In this conclusion to a three-part series on building an online book catalog application with Ruby-on-Rails, we'll finish creating the search ability and add both a regular page and an RSS feed that lets users see the latest book titles to arrive at the store. This article is excerpted from chapter four of the book Practical Rails Projects, written by Eldon Alameda (Apress; ISBN: 1590597818).
Saving it as a partial makes it possible for us to easily embed the search form in other pages.
In the code, we create a simple form that points to thesearchaction and uses thegetmethod. Usinggetinstead ofpost will make the query string be a part of the URL. That way, Jill can circulate a link to her search results to all of her friends. Our form has only two elements: a text fieldqand the submit button.
In the actual search template, we display the partial using therendermethod. Save the following line toapp/views/catalog/search.rhtml:
def search @page_title = "Search" if params[:commit] == "Search" || params[:q] @books = Book.find_by_contents(params[:q].to_s.upcase) unless @books.size > 0 flash.now[:notice] = "No books found matching your criteria" end end end
In thesearchaction, we first specify the title for the page. Then we continue in two different directions, depending on whether the search form was already submitted or the search page was just requested normally. We do the separation by checking if either the value of a query parametercommit is"Search"or the query variableq is specified. From the_search.rhtmlpartial view,q contains the search text that was submitted by the search form.
If our code determines that the form has been submitted, it executes the search using thefind_by_contentsclass method and the query parameterq. Furthermore, if there are no books found with the terms, it sets the flash notice to show a message to the user.
Modifying the View
Now we need to extend our search view so that it shows either the books found or the “Not found” notice. Add the following toapp/views/catalog/search.rhtml:
<%= render :partial => "search_box" %>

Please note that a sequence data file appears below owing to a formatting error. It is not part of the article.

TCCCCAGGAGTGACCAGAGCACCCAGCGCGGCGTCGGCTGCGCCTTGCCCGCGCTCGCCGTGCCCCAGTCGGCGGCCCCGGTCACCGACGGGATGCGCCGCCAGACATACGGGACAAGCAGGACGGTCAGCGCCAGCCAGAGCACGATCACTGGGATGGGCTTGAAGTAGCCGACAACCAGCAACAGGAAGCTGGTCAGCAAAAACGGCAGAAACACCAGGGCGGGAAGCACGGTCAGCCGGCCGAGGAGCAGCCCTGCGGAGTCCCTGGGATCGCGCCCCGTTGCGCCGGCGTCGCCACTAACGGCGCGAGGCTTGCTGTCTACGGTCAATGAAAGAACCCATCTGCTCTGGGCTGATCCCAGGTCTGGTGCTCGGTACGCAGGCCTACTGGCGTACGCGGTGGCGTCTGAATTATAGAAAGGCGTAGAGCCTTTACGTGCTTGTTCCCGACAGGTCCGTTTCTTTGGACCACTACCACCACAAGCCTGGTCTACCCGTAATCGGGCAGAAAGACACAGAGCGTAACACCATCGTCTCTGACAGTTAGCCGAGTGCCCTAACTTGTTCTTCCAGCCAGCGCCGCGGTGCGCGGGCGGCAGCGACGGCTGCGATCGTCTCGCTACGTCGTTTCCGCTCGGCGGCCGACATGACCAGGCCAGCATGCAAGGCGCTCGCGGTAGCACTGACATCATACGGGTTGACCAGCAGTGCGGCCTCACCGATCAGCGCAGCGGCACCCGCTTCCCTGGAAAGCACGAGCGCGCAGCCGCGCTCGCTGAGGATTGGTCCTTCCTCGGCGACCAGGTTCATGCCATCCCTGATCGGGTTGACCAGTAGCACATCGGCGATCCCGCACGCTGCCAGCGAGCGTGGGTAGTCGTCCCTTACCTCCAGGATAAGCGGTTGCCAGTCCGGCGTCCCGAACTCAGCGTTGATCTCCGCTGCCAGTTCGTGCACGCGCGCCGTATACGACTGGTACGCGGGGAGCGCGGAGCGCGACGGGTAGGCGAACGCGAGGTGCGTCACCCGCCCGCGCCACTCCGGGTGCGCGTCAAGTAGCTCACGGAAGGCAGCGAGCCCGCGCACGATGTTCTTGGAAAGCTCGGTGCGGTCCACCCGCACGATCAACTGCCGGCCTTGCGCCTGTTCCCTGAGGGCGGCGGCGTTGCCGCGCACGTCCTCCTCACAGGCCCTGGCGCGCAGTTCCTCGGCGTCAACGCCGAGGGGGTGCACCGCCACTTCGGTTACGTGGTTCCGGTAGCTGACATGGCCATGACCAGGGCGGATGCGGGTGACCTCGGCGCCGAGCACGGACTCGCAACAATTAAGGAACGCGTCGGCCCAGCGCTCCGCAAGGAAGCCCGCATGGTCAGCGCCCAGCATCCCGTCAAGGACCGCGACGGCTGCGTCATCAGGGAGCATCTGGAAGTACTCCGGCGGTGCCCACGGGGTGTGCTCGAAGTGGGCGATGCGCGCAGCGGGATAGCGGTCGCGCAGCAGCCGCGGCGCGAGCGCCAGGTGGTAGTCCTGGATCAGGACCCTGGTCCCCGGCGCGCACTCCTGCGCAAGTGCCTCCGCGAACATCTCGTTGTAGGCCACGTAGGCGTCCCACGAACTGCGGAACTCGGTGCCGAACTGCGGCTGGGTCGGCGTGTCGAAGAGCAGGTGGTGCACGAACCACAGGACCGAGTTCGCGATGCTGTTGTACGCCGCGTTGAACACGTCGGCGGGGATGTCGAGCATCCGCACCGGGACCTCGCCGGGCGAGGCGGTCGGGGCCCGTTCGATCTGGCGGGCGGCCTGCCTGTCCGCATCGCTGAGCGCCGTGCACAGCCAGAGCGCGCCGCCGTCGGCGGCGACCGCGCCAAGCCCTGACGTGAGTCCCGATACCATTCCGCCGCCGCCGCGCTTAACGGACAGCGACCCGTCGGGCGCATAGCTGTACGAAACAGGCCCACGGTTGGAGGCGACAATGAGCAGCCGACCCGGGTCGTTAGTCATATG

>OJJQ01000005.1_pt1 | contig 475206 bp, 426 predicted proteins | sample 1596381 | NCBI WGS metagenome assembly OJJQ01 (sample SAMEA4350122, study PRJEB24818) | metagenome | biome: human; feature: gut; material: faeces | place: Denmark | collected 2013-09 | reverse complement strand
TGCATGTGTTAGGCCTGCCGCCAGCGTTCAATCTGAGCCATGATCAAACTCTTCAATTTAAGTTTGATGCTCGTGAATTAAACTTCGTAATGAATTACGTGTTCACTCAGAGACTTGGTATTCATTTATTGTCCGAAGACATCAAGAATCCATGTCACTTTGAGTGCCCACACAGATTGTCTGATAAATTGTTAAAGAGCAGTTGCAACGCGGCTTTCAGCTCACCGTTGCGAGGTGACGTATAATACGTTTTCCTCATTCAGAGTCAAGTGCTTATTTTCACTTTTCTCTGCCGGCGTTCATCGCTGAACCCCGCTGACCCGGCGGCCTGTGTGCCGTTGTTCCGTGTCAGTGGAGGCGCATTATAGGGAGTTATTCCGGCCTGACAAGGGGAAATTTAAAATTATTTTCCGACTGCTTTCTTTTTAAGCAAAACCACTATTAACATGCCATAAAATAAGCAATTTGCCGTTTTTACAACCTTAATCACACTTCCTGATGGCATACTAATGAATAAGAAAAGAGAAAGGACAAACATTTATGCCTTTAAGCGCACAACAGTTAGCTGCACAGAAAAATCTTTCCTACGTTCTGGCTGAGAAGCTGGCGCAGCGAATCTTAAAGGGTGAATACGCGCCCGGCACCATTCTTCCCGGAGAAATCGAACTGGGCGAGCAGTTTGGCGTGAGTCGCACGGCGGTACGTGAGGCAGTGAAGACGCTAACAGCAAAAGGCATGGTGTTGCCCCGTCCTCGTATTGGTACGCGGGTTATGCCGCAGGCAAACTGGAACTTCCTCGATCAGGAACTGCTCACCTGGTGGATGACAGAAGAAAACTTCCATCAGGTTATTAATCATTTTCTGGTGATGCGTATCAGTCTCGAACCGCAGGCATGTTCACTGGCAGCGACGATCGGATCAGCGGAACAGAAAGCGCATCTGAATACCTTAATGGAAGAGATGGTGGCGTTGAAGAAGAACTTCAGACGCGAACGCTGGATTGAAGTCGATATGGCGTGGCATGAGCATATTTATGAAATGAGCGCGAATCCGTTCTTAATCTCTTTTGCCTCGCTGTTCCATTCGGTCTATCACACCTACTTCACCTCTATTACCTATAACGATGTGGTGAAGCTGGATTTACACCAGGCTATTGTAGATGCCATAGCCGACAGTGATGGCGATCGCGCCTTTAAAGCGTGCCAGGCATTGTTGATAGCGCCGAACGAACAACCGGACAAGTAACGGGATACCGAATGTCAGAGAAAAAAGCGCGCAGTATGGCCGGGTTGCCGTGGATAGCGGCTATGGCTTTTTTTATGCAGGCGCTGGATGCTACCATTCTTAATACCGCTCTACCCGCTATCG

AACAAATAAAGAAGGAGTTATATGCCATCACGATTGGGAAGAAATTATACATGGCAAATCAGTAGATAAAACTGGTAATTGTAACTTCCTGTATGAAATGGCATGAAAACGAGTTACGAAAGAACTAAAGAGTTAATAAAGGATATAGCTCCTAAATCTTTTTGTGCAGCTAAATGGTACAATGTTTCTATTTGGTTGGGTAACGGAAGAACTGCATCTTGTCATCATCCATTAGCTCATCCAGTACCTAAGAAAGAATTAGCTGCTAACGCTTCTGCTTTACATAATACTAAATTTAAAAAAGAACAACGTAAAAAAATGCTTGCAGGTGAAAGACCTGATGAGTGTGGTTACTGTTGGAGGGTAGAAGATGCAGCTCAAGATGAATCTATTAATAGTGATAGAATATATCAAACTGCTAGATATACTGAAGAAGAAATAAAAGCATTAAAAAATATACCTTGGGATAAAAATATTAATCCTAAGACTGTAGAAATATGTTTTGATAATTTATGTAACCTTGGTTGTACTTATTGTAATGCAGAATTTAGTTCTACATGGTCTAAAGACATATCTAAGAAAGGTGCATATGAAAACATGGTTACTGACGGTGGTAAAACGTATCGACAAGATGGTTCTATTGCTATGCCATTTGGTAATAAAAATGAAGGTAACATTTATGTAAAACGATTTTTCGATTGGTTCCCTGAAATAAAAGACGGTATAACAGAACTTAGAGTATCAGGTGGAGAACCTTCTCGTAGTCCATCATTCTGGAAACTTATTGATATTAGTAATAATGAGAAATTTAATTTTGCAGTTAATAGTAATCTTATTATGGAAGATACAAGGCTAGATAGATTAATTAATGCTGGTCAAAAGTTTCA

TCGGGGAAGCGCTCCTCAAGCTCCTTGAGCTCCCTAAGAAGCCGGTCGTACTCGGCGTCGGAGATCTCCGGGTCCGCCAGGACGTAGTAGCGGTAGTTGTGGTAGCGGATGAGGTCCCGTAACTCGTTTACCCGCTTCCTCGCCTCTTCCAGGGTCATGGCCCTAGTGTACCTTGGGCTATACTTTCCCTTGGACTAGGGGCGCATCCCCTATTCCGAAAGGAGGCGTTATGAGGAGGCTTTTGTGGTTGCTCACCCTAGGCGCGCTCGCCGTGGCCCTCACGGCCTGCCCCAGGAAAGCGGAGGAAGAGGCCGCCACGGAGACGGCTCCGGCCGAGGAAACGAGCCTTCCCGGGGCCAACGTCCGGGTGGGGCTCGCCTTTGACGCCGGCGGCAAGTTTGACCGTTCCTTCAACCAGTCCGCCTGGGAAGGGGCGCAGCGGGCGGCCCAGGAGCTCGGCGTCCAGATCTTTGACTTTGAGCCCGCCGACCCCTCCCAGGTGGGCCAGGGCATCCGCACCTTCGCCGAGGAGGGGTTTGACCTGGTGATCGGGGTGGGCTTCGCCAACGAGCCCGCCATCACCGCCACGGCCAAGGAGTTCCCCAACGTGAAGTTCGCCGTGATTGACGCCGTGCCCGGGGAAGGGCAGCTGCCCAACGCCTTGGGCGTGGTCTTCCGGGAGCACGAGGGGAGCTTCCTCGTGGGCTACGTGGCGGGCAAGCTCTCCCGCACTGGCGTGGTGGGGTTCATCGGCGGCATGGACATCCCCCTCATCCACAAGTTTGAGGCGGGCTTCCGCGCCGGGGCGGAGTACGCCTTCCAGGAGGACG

<% if @books %> <p>Your search "<%= params[:q] %>" produced <%= pluralize @books.size, "result" %>:</p> <%= render(:partial => "books") %> <% end %>
If the search was successful, we also tell how many hits there were. We use thepluralize helper to show the number of books, and the word “result” in singular or plural depending on the count. Last, we render a partial to show a list of matching books.
We don’t have a partial view called books yet, so we need to create it. In theindexaction, we also showed a list of books, so it is a good place to extract the list. Move the following code fromapp/views/catalog/index.rhtmltoapp/views/catalog/_books.rhtml.
<dl id="books"> <% for book in @books %> <dt><%= link_to book.title.t, :action => "show", :id => book %></dt> <% for author in book.authors %> <dd><%= author.last_name %>, <%= author.first_name %></dd> <% end %> <dd><%= pluralize(book.page_count, "page") %></dd> <dd>Price: $<%= sprintf("%.2f", book.price) %></dd> <dd><small>Publisher: <%= book.publisher.name %></small></dd> <% end %> </dl>
Now we can just replace the moved code inindex.rhtmlwith a similarrendercall that we have in the end of thesearch.rhtmltemplate, and that’s it! We have a functioning search form in the bookstore.
If you have already added some books to your development system, you can point your browser to/catalog/searchon your development site and see the result for yourself, as shown in Figure 4-3. (First, you will need to restart your web server, so it will pick up the introduced Ferret code.)
Figure 4-3. Search interface
We also need a link to our search functionality, so add the following toapp/views/catalog/index.rhtml: